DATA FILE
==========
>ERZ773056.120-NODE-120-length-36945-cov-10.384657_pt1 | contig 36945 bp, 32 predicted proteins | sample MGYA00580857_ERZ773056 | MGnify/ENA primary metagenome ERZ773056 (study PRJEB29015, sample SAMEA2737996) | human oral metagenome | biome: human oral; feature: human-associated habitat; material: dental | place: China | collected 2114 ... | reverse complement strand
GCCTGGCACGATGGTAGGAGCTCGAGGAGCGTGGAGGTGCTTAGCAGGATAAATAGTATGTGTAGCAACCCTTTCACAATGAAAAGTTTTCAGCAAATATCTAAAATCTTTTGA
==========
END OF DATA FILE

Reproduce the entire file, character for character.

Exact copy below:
>ERZ773056.120-NODE-120-length-36945-cov-10.384657_pt1 | contig 36945 bp, 32 predicted proteins | sample MGYA00580857_ERZ773056 | MGnify/ENA primary metagenome ERZ773056 (study PRJEB29015, sample SAMEA2737996) | human oral metagenome | biome: human oral; feature: human-associated habitat; material: dental | place: China | collected 2114 ... | reverse complement strand
GCCTGGCACGATGGTAGGAGCTCGAGGAGCGTGGAGGTGCTTAGCAGGATAAATAGTATGTGTAGCAACCCTTTCACAATGAAAAGTTTTCAGCAAATATCTAAAATCTTTTGA